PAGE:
30 July 2019
Nutrient deficiencies in rice grown under higher carbon dioxide could elevate health risks for tens of millions
By Terri Cook
As a result of rising atmospheric carbon dioxide concentrations, Earth is experiencing many discernable changes, such as melting glaciers, higher global sea levels, and an overall greening of the planet. But increasing carbon dioxide concentrations are also causing many invisible effects, including detrimental changes to the nutritional content of food.
In the past decade both laboratory and free-air studies have shown that crops of many dietary staples, including wheat, barley, rice, potatoes, and soybeans, develop lower concentrations of iron, zinc, protein, and other nutrients crucial to human health when they are grown under elevated levels of carbon dioxide. However, the specific implications of these changes for global health have been difficult to estimate, in part because these calculations are based upon experimental data that can take years to generate.Now a recent study in the AGU journal GeoHealth finds declines in B-vitamin concentrations in rice grown under elevated carbon dioxide concentrations may increase the future health risks of large numbers of people around the globe.
B vitamins, including thiamin (B-1), riboflavin (B-2), and folate (B-9), are important nutrients that support many bodily functions, including healthy cell metabolism and brain function. They also help prevent infections, and regulate hormone and cholesterol production. Many developing countries depend on rice as a primary source of many B vitamins.
As a result of the projected changes in B vitamins in rice, “tens of millions of people will be at risk of developing new B-vitamin deficiencies, with all the health implications that come with them,” said Matthew Smith, a global health researcher at the Harvard T.H. Chan School of Public Health and lead author of the new study.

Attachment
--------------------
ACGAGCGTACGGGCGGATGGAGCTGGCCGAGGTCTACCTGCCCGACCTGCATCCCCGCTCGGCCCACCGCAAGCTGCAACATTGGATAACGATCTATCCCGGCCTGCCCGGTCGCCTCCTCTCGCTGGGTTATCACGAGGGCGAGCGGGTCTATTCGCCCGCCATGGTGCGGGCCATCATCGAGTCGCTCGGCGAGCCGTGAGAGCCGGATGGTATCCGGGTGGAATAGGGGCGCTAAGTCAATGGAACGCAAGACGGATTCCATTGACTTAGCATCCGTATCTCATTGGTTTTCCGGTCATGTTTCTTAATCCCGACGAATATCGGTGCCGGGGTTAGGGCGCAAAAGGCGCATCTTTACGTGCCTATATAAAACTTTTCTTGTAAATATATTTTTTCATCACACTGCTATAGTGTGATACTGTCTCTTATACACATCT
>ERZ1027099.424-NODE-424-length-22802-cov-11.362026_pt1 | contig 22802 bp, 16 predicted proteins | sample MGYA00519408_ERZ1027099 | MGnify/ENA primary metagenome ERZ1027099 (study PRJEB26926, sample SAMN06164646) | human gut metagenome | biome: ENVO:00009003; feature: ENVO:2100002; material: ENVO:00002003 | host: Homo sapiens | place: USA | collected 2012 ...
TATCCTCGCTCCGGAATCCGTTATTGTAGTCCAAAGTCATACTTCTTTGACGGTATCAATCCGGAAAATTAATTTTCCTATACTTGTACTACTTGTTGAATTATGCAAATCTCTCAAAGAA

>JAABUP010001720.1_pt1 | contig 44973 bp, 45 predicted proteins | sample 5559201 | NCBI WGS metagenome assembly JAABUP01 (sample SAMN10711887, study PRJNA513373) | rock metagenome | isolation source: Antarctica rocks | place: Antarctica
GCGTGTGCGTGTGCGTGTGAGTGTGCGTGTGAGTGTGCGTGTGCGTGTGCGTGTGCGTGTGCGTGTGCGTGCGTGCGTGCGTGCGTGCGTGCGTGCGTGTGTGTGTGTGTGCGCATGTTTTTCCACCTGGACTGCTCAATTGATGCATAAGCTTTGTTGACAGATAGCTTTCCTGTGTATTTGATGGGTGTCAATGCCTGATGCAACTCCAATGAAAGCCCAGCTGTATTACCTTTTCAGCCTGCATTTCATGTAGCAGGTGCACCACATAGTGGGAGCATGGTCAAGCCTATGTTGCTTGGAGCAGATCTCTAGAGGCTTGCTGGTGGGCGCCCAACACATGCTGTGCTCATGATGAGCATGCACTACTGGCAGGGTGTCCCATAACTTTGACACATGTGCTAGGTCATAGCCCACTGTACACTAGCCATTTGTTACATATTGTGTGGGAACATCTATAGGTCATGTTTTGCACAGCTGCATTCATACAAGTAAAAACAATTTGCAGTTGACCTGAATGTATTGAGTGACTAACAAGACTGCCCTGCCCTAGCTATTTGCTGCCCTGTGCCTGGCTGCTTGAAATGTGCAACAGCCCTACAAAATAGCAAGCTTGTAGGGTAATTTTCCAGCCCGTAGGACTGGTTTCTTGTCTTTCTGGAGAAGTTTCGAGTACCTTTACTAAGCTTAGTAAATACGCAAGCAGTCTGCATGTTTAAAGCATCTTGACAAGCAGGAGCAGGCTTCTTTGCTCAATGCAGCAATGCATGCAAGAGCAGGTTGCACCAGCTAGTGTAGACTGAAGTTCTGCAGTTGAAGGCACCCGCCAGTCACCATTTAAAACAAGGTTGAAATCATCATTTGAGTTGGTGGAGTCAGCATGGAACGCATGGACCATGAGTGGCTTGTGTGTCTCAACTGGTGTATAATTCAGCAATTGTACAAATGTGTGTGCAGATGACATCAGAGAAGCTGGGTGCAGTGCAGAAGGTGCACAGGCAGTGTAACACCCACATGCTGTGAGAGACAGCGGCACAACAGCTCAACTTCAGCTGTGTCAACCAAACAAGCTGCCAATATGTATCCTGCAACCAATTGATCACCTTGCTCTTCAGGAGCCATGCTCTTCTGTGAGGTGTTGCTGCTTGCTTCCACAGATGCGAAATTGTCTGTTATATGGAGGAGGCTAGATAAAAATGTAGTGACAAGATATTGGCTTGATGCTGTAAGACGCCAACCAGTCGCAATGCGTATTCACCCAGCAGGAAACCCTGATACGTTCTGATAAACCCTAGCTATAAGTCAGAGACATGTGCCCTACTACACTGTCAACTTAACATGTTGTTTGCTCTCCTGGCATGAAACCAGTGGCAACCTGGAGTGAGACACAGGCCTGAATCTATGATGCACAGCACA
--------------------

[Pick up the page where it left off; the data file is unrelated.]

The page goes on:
“It’s pretty striking, given that we’re only talking about one food,” he said.
Global health implications
Smith and co-author Samuel Myers, from Harvard University’s Center for the Environment, based their analysis on recently published nutritional analyses of rice grown at 550 parts per million carbon dioxide—a level that emissions forecasts indicate could be achieved as soon as 2050.
“A new experimental study looking at riboflavin, folate, and thiamin in rice showed there were big drops in all those B vitamins,” said Smith. With those losses averaging 17 to 30 percent—much higher than what has been observed for other nutrients in rice—the researchers wondered what the health implications would be for what Smith described as “the single-most important food calorically in the world.”
Using a statistical model based on average B-vitamin nutritional requirements, the team identified where future dietary deficiencies could occur from carbon dioxide-induced B-vitamin losses in rice. The results suggested that even moderate declines in B vitamins could have substantial global health impacts.
The team’s findings indicated that tens of millions of people would have a new risk of deficiencies, including 132 million for folate deficiency alone. Inadequate intake of this nutrient by pregnant women has consistently been linked to higher likelihoods of neural tube birth defects in their offspring.
The researchers estimated that the predicted changes to the nutritional density of rice would result in an overall 0.5 percent increase in deaths and life-years lost from new neural tube birth defects—a burden that would fall most heavily on populations in Southeast Asia and western, central, and eastern Africa.
The results indicate “a major vulnerability” to anthropogenic carbon dioxide emissions in our food system, according to Smith.
“This is especially true for developing countries whose citizens are already struggling to meet their nutritional needs and are eating mainly plant-based diets that are much more susceptible to this effect of lost nutrients under higher carbon dioxide,” he said.
But these results are just the proverbial tip of the iceberg, according to Smith.
“There are over two billion people who are currently deficient in one or more of these nutrients,” said Smith. Although they would likely lose additional B vitamins in a world with higher carbon dioxide concentrations, researchers are not currently able to determine the health effects of this additional loss.
“We’re only able to quantify the people at risk of developing a new deficiency,” said Smith. “There’s likely to be a big, unquantifiable health burden as well.”
Terri Cook (@GeoTravelTerri) is a freelance science writer.